Results 1 to 4 of 4

20140404, 13:07 #1
 Join Date
 Feb 2008
 Posts
 92
 Thanks
 10
 Thanked 0 Times in 0 Posts
Extracting text from the middle of the Cell
I have been the recipient of a lot of help over the years, and I thank everyone that has helped. I would like to give back with something.
I was given a list of chemicals and the Chemical Abstract Service Number (CAS No.) for each item. Unfortunately, the list was given as a simple number. Two examples would be
• Formaldehyde 50000
• Ammonia 7664417
The normal way of showing a CAS No. is with some dashes:
• Formaldehyde 50000
• Ammonia 7664417
I was looking for a way to extract this data into the typical format. It is complicated by the fact that the first set of numbers can be from two to six digits. A friend of mine came up with a really elegant way of doing this.
Note that the chemical name and the CAS No. are in two separate cells.
I put the CAS numbers into column E. Then I used the following formula, using the LEFT, RIGHT, and LEN functions:
=LEFT(E2,LEN(E2)3)&""&LEFT(RIGHT(E2,3),2)&""&RIGHT(E2,1)
As this is sort of a tutorial for those unfamiliar with ranges, I will detail what this does. It can be quite useful to extract information from inside the contents of a cell. It also shows how formulas can be nested.
First, the items between two quotation marks are inserted into the cell as text. Between each different part in the cell, an ampersand (&) must be used.
Then, starting at the end of the formula:
RIGHT(E2,1) means I start at the right of the cell E2, and take only the first character.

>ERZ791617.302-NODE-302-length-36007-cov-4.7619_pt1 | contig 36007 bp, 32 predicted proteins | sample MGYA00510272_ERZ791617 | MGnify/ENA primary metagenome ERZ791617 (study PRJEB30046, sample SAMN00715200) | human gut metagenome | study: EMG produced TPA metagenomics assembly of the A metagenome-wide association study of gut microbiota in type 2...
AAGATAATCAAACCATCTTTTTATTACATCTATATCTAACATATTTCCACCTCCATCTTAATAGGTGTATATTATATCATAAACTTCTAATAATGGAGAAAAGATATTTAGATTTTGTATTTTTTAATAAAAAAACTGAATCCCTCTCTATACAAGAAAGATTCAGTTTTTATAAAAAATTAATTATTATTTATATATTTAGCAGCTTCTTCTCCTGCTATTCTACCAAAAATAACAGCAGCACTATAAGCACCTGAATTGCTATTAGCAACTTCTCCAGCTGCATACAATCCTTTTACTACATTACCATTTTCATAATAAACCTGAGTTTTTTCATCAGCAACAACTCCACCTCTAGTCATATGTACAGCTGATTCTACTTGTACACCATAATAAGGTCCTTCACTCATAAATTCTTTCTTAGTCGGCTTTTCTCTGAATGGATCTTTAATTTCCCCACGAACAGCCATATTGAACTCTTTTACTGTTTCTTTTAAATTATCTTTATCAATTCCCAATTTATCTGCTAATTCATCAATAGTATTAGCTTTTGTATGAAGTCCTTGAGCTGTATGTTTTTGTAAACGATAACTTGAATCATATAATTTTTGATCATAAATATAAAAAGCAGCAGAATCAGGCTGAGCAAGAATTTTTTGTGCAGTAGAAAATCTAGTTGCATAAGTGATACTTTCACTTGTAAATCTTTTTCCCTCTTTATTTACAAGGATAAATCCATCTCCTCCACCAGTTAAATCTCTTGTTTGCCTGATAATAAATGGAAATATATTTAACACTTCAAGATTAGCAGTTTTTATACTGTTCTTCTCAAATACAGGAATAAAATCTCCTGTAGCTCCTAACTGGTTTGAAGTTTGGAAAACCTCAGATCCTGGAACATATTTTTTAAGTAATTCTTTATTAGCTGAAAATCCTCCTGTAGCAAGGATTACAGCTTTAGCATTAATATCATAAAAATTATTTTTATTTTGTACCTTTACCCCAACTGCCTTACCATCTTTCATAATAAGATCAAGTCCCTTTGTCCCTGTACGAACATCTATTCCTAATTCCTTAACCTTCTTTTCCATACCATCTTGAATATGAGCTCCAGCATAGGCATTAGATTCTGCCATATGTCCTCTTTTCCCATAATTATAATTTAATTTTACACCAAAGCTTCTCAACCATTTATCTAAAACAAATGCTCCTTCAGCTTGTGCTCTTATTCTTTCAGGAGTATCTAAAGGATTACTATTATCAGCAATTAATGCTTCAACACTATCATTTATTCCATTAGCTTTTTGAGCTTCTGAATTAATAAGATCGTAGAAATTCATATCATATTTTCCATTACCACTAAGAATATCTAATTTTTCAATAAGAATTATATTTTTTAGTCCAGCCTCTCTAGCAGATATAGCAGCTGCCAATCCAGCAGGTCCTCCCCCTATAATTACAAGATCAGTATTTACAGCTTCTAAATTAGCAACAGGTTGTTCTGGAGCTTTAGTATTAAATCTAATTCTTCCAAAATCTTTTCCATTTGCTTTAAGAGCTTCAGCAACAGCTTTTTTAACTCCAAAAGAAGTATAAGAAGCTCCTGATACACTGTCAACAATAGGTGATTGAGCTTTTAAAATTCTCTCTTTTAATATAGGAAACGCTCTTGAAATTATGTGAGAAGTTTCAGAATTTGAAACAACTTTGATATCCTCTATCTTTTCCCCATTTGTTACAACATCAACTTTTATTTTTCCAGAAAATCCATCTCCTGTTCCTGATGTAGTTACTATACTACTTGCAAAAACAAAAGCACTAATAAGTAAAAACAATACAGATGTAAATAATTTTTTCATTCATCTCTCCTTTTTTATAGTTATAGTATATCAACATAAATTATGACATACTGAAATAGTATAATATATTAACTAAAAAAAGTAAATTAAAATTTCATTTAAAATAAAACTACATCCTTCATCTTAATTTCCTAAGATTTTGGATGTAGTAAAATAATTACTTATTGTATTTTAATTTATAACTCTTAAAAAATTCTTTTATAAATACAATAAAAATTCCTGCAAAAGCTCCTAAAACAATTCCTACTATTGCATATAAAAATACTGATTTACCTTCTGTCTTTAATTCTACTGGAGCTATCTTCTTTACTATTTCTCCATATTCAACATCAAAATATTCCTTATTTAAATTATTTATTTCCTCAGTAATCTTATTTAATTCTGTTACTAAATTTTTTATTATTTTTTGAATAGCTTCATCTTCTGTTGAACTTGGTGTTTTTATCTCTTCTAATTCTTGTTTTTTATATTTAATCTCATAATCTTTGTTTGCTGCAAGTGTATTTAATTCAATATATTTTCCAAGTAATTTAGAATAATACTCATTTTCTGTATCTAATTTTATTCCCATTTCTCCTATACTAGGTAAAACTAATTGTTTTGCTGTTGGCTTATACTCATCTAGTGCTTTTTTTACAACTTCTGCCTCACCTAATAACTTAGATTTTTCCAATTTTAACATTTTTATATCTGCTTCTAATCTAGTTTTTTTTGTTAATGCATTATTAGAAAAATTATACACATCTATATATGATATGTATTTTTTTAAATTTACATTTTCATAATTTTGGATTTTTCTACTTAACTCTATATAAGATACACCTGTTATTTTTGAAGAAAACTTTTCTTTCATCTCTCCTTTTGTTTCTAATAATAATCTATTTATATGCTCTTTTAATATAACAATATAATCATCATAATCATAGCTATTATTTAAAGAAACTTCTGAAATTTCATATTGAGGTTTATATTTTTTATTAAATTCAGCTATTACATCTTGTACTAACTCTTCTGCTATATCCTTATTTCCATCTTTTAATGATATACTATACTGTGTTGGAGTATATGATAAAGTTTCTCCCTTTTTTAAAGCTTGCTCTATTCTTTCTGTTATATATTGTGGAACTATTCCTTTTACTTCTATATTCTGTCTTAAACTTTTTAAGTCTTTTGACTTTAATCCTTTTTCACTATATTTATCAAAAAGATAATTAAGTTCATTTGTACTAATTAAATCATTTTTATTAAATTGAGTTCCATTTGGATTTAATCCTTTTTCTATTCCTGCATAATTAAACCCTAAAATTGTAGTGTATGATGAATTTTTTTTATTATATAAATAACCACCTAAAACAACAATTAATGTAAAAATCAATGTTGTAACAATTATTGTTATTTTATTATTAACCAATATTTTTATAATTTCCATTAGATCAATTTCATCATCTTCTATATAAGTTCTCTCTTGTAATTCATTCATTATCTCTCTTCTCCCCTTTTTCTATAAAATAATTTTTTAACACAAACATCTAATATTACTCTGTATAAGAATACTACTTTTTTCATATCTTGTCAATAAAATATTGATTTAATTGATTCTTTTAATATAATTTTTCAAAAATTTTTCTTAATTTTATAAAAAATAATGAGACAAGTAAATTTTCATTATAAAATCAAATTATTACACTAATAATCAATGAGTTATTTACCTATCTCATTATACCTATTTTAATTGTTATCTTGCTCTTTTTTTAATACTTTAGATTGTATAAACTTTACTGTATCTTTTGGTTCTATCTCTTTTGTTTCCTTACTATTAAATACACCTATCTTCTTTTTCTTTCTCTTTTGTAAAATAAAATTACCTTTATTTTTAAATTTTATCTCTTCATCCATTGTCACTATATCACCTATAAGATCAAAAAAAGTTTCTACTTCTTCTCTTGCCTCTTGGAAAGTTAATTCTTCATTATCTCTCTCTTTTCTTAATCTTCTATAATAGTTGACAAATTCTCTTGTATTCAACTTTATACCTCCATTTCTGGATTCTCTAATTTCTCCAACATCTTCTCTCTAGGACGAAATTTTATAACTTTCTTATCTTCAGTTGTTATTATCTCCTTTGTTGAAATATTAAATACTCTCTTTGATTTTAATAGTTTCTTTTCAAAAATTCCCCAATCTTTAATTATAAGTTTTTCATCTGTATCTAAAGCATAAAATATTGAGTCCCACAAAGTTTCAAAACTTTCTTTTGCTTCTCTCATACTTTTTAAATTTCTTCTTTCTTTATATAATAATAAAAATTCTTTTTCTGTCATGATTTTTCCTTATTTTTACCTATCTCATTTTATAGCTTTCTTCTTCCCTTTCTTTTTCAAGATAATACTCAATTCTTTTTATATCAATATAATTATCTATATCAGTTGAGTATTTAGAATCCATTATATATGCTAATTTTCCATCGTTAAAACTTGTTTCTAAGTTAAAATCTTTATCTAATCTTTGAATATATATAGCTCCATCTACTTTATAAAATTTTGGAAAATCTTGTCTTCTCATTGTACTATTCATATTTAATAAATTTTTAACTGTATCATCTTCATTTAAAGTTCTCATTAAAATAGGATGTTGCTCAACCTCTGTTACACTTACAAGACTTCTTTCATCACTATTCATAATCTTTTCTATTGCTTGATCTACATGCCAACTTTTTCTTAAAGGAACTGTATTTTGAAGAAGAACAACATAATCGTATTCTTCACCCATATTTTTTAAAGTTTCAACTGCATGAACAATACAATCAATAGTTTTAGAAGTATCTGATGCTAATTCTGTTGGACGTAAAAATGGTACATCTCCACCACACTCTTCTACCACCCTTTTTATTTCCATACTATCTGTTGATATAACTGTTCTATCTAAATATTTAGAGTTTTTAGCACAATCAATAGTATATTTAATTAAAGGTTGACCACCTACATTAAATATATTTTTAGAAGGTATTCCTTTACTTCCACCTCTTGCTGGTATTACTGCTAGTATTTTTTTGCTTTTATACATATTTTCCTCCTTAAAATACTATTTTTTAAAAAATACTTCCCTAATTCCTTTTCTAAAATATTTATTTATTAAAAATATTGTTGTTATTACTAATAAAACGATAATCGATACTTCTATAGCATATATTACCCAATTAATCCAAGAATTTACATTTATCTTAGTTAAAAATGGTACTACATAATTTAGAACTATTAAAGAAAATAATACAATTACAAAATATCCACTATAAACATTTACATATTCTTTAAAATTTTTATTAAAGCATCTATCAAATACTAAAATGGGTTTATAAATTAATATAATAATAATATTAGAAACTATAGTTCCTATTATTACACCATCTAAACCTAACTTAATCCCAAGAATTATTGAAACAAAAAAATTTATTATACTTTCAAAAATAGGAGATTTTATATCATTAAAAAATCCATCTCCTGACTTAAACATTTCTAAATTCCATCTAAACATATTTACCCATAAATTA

LEFT(RIGHT(E2,3),2) is really elegant. The innermost function in the nest is RIGHT(E2,3), which means the formula extracts the three characters from the right of E2. Then, the LEFT function comes into play, choosing only the first two digits found.
LEFT(E2,LEN(E2)3) takes into account the varying lengths of the strings. LEN(E2)3 starts by counting the number of characters in E2, and subtracts 3 from that number. That removes the final three characters described above. Then the LEFT function chooses the number of characters starting at the beginning of the string.[I have been here for years; I had to get things restarted]

Subscribe to our Windows Secrets Newsletter  It's Free!
Get our unique weekly Newsletter with tips and techniques, how to's and critical updates on Windows 7, Windows 8, Windows XP, Firefox, Internet Explorer, Google, etc. Join our 480,000 subscribers!
+ Get this BONUS — free!
Get the most of Excel! Learn about new features, basics of creating a new spreadsheet and using the infamous Ribbon in the first chapter of Excel 2013: The Missing Manual  Subscribe and download Chapter 1 for free!

20140404, 14:59 #2
 Join Date
 Jul 2002
 Location
 Pittsburgh, Pennsylvania, USA
 Posts
 11,196
 Thanks
 14
 Thanked 326 Times in 320 Posts
If you want to keep it as a number, you could also just use a custom number format to display the number in the CAS format: 0000
Steve
PS a shorter alternative formula for generating the text string is:
=REPLACE(REPLACE(E2,LEN(E2),0,""),LEN(E2)2,0,"")
PPS. and an even shorter one is not to insert but use the custom format:
=TEXT(E2,"0000")Last edited by sdckapr; 20140404 at 15:56.

The Following User Says Thank You to sdckapr For This Useful Post:
JohnD1 (20140407)

20140404, 19:04 #3
 Join Date
 Aug 2010
 Location
 Pa, USA
 Posts
 1,074
 Thanks
 39
 Thanked 182 Times in 169 Posts
Very Nice JohnD1. You could make a user defined function using your formula that would make it very easy to use:
Enter the formula in cell D1 =CAS(B1) then copy down
where A1 is the chemical name and B1 is the malformatted CAS number
Code:Public Function CAS(rng As Range) Application.Volatile CAS = Left(rng, Len(rng)  3) & "" & Left(Right(rng, 3), 2) & "" & Right(rng, 1) End Function
Last edited by Maudibe; 20140404 at 19:12.

20140407, 10:22 #4
 Join Date
 Feb 2008
 Posts
 92
 Thanks
 10
 Thanked 0 Times in 0 Posts